Thursday, December 10, 2015

Etiquette Rules of Conversation

What is now known as "phubbing" was addressed in 1899 —No well-bred person would be guilty of the gross rudeness of picking up a book or magazine and “looking through” it while pretending to pay heed to the talk of a friend. 
Practical Etiquette and Conversation
No well-bred person would be guilty of the gross rudeness of picking up a book or magazine and “looking through” it while pretending to pay heed to the talk of a friend. The assurance, “I am only looking at the pictures of this magazine, not reading, and I hear every word you say,” is no palliation of the offence. The speaker would be justified in refusing to continue the conversation until the pictures had been properly studied. If a speech is worth hearing, it is worthy of respectful and earnest attention. 
No one should ever monopolize the conversation, unless he wishes to win for himself the name of a bore.
A well-educated and finely cultured person proclaims himself by the simplicity and terseness of his language 
In conversation all provincialisms, affectations of foreign accents, mannerisms, exaggerations, and slang are detestable. 
Flippancy is as much an evidence of ill-breeding as is the perpetual smile, the wandering eye, the vacant stare, or the half-open mouth of the man who is preparing to break in upon the conversation. 
Interruption of the speech of others is a great sin against good breeding. 
Anecdotes should be sparsely introduced into a conversation, lest they become stale. Repartee must be indulged in with moderation. Puns are considered vulgar by many. 
In addressing persons with titles, one ought always to add the name; as, “What do you think, Doctor Graves?” not, “What do you think, Doctor?” 
The great secret of talking well is to adapt one’s conversation skillfully to the hearers.
In a tête-à-tête conversation, it is extremely ill-bred to drop the voice to a whisper, or to converse on private matters. 
One should never try to hide the lips in talking by putting up the hand or a fan. 
One should avoid long conversations in society with members of his own family. 
If an unfinished conversation is continued after the entrance of a visitor, its import should be explained to him.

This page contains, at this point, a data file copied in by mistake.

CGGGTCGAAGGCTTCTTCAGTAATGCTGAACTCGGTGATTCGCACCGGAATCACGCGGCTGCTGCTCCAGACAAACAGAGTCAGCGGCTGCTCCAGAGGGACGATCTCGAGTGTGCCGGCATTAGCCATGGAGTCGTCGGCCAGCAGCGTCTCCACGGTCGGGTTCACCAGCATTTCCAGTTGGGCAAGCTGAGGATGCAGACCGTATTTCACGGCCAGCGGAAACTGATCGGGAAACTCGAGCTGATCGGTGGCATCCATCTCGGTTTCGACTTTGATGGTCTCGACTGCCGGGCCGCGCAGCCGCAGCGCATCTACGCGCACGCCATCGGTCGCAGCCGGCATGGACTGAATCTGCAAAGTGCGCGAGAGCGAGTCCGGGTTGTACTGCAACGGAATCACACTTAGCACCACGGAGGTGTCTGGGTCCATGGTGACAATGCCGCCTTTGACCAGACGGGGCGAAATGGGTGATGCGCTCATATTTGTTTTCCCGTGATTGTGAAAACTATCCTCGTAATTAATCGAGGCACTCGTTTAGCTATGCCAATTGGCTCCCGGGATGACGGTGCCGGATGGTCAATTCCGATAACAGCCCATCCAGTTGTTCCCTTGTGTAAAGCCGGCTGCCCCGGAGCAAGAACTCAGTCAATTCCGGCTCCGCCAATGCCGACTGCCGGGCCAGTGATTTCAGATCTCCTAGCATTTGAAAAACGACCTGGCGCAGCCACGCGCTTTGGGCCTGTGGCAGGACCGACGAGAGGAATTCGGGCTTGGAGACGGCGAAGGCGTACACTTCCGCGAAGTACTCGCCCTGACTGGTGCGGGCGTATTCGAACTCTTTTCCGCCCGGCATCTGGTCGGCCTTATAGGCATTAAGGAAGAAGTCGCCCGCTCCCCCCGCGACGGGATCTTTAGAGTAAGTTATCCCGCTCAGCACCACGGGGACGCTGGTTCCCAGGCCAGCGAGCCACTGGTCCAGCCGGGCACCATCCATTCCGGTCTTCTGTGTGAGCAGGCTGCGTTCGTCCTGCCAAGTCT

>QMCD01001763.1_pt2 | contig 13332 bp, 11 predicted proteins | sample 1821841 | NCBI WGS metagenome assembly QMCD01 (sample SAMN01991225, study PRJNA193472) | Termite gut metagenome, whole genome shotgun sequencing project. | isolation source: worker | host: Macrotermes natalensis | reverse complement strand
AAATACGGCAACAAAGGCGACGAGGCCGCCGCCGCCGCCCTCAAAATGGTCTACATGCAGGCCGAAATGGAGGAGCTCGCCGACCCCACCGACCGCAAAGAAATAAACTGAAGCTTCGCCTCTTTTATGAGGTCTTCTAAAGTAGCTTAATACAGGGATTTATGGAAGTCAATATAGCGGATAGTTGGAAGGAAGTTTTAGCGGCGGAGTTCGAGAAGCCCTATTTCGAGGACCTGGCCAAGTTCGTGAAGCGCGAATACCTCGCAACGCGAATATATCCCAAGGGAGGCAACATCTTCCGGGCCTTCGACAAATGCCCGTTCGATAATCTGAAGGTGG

Though bores find their account in speaking ill or well of themselves, it is the characteristic of a gentleman that he never speaks of himself at all. La Buryere says: 
“The great charm of conversation consists less in the display of one’s own wit and intelligence than in the power to draw forth the resources of others; he who leaves one after a long conversation, pleased with himself and the part he has taken in the discourse, will be the other’s warmest admirer.”
In society the absent-minded man is uncivil.
There are many persons who commence speaking before they know what they are going to say. The ill-natured world, which never misses an opportunity of being severe, declares them to be foolish and destitute of brains. 
He who knows the world, will not be too bashful; he who knows himself, will not be imprudent. 
There is no surer sign of vulgarity than the perpetual boasting of fine things at home. 
One should be careful how freely he offers advice.
If one keeps silent sometimes upon subjects of which he is known to be a judge, his silence, when from ignorance, will not discover him. 
One should not argue a point when it is possible to avoid it, but when he does argue, he should do so in a gentlemanly and dispassionate manner. 
One should never notice any mistakes in the language of others. —From Practical Etiquette, 1899

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